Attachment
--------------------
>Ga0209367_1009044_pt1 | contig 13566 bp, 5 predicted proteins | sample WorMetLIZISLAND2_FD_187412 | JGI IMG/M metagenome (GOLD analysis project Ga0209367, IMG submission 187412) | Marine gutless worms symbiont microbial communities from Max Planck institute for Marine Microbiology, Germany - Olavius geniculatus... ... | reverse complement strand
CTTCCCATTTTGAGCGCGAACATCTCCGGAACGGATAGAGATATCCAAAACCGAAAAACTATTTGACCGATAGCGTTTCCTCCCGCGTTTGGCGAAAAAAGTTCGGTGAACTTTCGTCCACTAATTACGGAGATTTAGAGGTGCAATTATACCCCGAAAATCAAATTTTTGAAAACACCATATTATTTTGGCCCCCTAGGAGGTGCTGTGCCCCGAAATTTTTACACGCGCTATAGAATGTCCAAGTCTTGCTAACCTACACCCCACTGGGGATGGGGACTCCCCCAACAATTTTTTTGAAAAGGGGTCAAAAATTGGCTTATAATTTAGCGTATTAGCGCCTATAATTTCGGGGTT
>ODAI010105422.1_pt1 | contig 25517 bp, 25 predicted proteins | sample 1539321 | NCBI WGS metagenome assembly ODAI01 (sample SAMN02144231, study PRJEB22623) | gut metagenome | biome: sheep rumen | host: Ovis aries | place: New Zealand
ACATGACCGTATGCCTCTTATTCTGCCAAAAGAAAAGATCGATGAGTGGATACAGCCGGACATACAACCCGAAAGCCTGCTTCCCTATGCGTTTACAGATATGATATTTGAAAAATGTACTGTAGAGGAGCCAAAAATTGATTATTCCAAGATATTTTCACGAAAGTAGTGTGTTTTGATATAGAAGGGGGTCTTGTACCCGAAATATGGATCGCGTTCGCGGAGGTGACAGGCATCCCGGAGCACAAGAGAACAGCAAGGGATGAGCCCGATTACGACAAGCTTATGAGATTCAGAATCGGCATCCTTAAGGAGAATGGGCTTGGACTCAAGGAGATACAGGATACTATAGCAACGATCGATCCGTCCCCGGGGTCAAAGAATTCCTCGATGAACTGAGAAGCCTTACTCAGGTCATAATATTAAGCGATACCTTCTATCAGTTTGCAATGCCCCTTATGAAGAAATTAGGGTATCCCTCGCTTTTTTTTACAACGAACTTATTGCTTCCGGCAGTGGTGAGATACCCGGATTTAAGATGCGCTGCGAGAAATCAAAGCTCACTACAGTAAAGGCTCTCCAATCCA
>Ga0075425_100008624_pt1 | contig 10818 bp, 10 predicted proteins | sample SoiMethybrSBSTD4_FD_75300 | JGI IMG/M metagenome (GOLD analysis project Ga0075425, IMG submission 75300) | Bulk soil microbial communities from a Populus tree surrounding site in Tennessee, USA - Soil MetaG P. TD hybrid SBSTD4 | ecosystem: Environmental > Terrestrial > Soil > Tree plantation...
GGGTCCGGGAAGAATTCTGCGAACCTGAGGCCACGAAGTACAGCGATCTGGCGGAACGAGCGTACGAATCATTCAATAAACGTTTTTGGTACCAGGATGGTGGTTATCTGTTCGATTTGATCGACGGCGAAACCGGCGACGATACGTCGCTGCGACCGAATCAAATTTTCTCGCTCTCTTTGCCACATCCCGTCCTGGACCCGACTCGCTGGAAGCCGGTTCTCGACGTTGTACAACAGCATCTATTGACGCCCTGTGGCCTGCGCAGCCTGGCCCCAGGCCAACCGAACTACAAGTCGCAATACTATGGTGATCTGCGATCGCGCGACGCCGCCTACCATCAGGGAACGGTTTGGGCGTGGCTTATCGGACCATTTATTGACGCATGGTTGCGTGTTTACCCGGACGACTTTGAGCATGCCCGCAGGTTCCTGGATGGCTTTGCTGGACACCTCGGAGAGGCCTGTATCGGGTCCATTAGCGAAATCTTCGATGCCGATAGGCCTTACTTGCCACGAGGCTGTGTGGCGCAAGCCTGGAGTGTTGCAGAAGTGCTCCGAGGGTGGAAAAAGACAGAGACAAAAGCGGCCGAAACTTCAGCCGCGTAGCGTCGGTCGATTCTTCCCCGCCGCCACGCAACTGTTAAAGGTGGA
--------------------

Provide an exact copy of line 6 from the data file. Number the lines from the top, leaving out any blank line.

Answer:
GGGTCCGGGAAGAATTCTGCGAACCTGAGGCCACGAAGTACAGCGATCTGGCGGAACGAGCGTACGAATCATTCAATAAACGTTTTTGGTACCAGGATGGTGGTTATCTGTTCGATTTGATCGACGGCGAAACCGGCGACGATACGTCGCTGCGACCGAATCAAATTTTCTCGCTCTCTTTGCCACATCCCGTCCTGGACCCGACTCGCTGGAAGCCGGTTCTCGACGTTGTACAACAGCATCTATTGACGCCCTGTGGCCTGCGCAGCCTGGCCCCAGGCCAACCGAACTACAAGTCGCAATACTATGGTGATCTGCGATCGCGCGACGCCGCCTACCATCAGGGAACGGTTTGGGCGTGGCTTATCGGACCATTTATTGACGCATGGTTGCGTGTTTACCCGGACGACTTTGAGCATGCCCGCAGGTTCCTGGATGGCTTTGCTGGACACCTCGGAGAGGCCTGTATCGGGTCCATTAGCGAAATCTTCGATGCCGATAGGCCTTACTTGCCACGAGGCTGTGTGGCGCAAGCCTGGAGTGTTGCAGAAGTGCTCCGAGGGTGGAAAAAGACAGAGACAAAAGCGGCCGAAACTTCAGCCGCGTAGCGTCGGTCGATTCTTCCCCGCCGCCACGCAACTGTTAAAGGTGGA